Subscribe or Renew Membership Subscribe Renew

Truss to Girder Connection - Retrofit Support Strengthening?

NateHowie's picture

My home has long trusses with an offset vault that connects to a girder truss on one side.  The girder is a 3 ply 2x6 assembly.  It looks like the 3 ply girder was installed 1 ply at a time.  The trusses that connect are not supported/connected with hangers.  Instead there are 3 nailes nailed in through 1 of the 3 ply girders (the one closest to the trusses obviously) into each truss end.  Then the other 2 ply of the girder was nailed to the first.  I can tell by viewing the nailes through the small gaps that exist between the girder plys and feeling the nails with a shim. 

I have had some issues with settling and it appears that the trusses that connect to the girder sit about an 8th inch to 3/16ths maybe below the girder.  I can't tell if they dropped/settled or if that's the way they were installed. 

I am wondering if I should and how I could perhaps jack up the large trusses at the connection point such that the bottom of the trusses become flush with the bottom of the girder and then I would install proper girder-to-truss hangers for extra support.  Would that make sense?  How could that be done if so?

. (post #214578, reply #1 of 6)

It really pisses me off to see such stupidity in construction.  But I've seen that done before.

 

You're on the right track in what you're thinking.  But I'd wanna see the situation myself before I gave any specific advice.

Do you know where the trusses came from?  The manufacturer could advise you as to what hanger to use.

Thanks.  I don't know the (post #214578, reply #2 of 6)

Thanks.  I don't know the manufacturer, but could try and find out.  I had an engineer give me recommendations on hangers to use, however I don't know how to go about adding them "if" i wanted to attempt to lift up the trusses to make them flush with the girder.  If I put the hangers on as-is, I would just cut the drywall celiing and start adding them, but I would like to see if there is good way or ideas to lift them up to remove any stress from places that shouldn't have that stress and then put the hangers on.  If I put the hangers on now, the trusses would be lower than the girder (by about a 1/8 to 1/4 inch or so).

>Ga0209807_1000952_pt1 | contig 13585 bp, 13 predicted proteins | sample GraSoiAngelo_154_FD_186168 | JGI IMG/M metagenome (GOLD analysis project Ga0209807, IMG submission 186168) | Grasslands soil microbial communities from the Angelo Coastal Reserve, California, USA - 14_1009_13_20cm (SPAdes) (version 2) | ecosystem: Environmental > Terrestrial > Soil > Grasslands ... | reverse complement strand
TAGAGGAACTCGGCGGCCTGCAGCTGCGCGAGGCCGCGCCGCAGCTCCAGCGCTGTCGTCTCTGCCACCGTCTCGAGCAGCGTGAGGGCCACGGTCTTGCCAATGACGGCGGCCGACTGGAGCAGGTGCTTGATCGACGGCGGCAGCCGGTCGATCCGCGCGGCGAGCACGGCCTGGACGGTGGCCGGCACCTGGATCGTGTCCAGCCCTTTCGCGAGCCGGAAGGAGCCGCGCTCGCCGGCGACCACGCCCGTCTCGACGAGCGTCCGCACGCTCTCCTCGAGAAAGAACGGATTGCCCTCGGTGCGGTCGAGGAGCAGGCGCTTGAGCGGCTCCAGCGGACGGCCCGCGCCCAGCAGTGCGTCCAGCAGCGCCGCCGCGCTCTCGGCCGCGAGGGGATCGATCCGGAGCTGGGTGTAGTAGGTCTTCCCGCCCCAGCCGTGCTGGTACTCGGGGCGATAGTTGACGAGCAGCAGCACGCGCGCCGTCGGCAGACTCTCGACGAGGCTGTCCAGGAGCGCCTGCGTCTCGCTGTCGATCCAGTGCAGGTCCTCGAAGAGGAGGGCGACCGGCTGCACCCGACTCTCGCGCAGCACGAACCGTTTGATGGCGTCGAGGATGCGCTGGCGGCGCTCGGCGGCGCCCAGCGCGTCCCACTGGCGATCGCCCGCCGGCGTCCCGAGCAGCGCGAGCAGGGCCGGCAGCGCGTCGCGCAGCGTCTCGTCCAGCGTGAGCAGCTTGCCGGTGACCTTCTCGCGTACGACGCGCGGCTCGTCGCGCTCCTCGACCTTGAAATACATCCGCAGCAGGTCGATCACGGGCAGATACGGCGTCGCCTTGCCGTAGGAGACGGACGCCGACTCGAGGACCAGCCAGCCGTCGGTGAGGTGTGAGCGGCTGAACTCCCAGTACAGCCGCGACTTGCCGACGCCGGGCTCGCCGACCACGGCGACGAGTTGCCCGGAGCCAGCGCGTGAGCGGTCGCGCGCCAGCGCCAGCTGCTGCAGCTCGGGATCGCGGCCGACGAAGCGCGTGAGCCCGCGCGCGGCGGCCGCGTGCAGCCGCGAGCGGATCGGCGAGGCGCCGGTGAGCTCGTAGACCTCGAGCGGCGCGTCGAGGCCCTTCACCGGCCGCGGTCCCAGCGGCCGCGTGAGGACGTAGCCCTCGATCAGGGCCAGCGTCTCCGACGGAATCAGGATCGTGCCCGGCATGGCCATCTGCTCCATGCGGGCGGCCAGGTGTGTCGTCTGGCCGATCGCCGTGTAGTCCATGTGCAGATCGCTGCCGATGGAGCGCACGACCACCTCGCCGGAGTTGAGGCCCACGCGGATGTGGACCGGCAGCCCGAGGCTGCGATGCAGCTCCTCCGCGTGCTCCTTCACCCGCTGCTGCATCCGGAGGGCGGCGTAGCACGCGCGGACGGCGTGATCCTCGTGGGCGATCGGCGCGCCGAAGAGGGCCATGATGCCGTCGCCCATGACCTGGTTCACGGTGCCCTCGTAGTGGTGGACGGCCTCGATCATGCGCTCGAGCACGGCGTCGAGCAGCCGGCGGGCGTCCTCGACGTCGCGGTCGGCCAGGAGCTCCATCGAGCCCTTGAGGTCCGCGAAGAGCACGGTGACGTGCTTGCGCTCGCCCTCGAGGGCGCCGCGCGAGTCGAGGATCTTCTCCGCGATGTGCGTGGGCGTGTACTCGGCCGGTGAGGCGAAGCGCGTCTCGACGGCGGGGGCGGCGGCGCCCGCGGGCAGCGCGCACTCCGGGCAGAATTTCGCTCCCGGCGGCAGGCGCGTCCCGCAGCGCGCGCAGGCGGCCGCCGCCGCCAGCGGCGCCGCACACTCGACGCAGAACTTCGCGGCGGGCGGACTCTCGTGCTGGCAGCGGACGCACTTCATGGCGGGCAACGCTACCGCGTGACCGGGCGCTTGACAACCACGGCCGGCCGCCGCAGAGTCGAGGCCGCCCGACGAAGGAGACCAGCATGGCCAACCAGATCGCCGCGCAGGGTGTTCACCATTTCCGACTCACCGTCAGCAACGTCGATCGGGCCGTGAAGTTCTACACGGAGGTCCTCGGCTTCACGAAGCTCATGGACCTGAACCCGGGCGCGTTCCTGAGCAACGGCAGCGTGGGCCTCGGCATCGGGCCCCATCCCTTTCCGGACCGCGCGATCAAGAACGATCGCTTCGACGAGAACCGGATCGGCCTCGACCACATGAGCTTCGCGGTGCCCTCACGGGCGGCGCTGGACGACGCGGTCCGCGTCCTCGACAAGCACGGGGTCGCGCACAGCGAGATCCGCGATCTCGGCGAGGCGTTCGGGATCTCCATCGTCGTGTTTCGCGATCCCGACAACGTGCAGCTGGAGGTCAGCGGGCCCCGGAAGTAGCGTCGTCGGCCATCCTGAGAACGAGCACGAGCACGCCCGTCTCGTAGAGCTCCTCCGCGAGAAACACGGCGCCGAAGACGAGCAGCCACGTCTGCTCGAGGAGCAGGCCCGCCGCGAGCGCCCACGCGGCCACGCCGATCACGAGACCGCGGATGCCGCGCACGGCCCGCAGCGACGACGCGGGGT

Lifting it a little wouldn't (post #214578, reply #3 of 6)

Lifting it a little wouldn't hurt anything.  (If you can get solid support below)    But 1/8" to 1/4" isn't enough to make me lose any sleep.

Thats the way we used to (post #214578, reply #4 of 6)

Thats the way we used to build truss roofs. Now days you'd have to use buckets on the girder for the trusses to sit in.  Typically trusses aren't very accurate and typically the trusses won't line up perfectly with the girder. We almost always strapped our ceilings so it didn't matter.  In your case, since you're going to have to repair drywall either way, I'd do something different. I'd cut an 18" wide piece of 3/4 ply 4' long and screw a 4' piece of 4 X 4 in the middle. I'd put that on the drywall ceiling right where the trusses connect to the girder  but not under the girder and try jacking. If that works use some 8" or 10" Timberlok screws through the girder and into the ends of the trusses from the attic.  However, there is a danger that you may push  the top of the trusses up enough to spring the roof.

Florida Licensed Building Contractor, 45 years experience in commercial remodeling, new homes, home remodeling and repairs and all types building maintenance.

What do you mean "spring the (post #214578, reply #5 of 6)

What do you mean "spring the roof"?  Thanks!

When you move the bottom up (post #214578, reply #6 of 6)

When you move the bottom up the top will want to go with it. If you're only moving 1/4" it may not matter.

Florida Licensed Building Contractor, 45 years experience in commercial remodeling, new homes, home remodeling and repairs and all types building maintenance.